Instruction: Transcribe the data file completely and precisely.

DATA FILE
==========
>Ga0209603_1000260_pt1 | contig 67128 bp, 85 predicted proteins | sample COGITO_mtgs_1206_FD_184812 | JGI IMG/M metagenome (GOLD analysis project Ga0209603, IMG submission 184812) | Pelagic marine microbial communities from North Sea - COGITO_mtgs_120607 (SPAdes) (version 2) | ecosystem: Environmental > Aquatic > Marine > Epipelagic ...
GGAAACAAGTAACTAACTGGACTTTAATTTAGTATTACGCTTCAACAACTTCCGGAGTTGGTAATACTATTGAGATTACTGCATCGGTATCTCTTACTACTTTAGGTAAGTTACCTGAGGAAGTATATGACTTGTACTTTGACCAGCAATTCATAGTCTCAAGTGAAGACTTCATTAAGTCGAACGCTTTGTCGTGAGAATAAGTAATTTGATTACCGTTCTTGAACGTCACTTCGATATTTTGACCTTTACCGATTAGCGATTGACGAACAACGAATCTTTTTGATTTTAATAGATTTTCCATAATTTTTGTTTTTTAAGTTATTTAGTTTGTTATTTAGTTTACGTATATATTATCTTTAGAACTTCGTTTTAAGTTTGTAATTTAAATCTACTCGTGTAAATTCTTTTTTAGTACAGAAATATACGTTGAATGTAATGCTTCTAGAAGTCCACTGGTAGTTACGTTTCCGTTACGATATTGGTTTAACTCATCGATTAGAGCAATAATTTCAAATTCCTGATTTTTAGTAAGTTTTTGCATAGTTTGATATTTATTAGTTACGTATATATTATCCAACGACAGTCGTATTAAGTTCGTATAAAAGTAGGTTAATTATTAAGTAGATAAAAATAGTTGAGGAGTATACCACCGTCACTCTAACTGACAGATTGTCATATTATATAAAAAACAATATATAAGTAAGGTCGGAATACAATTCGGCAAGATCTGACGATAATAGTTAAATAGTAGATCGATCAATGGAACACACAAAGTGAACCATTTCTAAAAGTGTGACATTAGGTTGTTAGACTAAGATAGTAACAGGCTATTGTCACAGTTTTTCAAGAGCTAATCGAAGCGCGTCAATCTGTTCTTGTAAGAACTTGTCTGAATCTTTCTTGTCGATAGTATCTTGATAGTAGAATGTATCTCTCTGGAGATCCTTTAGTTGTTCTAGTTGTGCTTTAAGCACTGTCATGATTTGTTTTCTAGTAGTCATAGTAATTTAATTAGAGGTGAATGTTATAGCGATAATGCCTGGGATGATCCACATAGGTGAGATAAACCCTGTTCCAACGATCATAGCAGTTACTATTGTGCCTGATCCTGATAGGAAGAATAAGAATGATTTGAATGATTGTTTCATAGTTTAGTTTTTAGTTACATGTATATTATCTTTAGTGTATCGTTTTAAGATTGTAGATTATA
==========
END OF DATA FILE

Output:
>Ga0209603_1000260_pt1 | contig 67128 bp, 85 predicted proteins | sample COGITO_mtgs_1206_FD_184812 | JGI IMG/M metagenome (GOLD analysis project Ga0209603, IMG submission 184812) | Pelagic marine microbial communities from North Sea - COGITO_mtgs_120607 (SPAdes) (version 2) | ecosystem: Environmental > Aquatic > Marine > Epipelagic ...
GGAAACAAGTAACTAACTGGACTTTAATTTAGTATTACGCTTCAACAACTTCCGGAGTTGGTAATACTATTGAGATTACTGCATCGGTATCTCTTACTACTTTAGGTAAGTTACCTGAGGAAGTATATGACTTGTACTTTGACCAGCAATTCATAGTCTCAAGTGAAGACTTCATTAAGTCGAACGCTTTGTCGTGAGAATAAGTAATTTGATTACCGTTCTTGAACGTCACTTCGATATTTTGACCTTTACCGATTAGCGATTGACGAACAACGAATCTTTTTGATTTTAATAGATTTTCCATAATTTTTGTTTTTTAAGTTATTTAGTTTGTTATTTAGTTTACGTATATATTATCTTTAGAACTTCGTTTTAAGTTTGTAATTTAAATCTACTCGTGTAAATTCTTTTTTAGTACAGAAATATACGTTGAATGTAATGCTTCTAGAAGTCCACTGGTAGTTACGTTTCCGTTACGATATTGGTTTAACTCATCGATTAGAGCAATAATTTCAAATTCCTGATTTTTAGTAAGTTTTTGCATAGTTTGATATTTATTAGTTACGTATATATTATCCAACGACAGTCGTATTAAGTTCGTATAAAAGTAGGTTAATTATTAAGTAGATAAAAATAGTTGAGGAGTATACCACCGTCACTCTAACTGACAGATTGTCATATTATATAAAAAACAATATATAAGTAAGGTCGGAATACAATTCGGCAAGATCTGACGATAATAGTTAAATAGTAGATCGATCAATGGAACACACAAAGTGAACCATTTCTAAAAGTGTGACATTAGGTTGTTAGACTAAGATAGTAACAGGCTATTGTCACAGTTTTTCAAGAGCTAATCGAAGCGCGTCAATCTGTTCTTGTAAGAACTTGTCTGAATCTTTCTTGTCGATAGTATCTTGATAGTAGAATGTATCTCTCTGGAGATCCTTTAGTTGTTCTAGTTGTGCTTTAAGCACTGTCATGATTTGTTTTCTAGTAGTCATAGTAATTTAATTAGAGGTGAATGTTATAGCGATAATGCCTGGGATGATCCACATAGGTGAGATAAACCCTGTTCCAACGATCATAGCAGTTACTATTGTGCCTGATCCTGATAGGAAGAATAAGAATGATTTGAATGATTGTTTCATAGTTTAGTTTTTAGTTACATGTATATTATCTTTAGTGTATCGTTTTAAGATTGTAGATTATA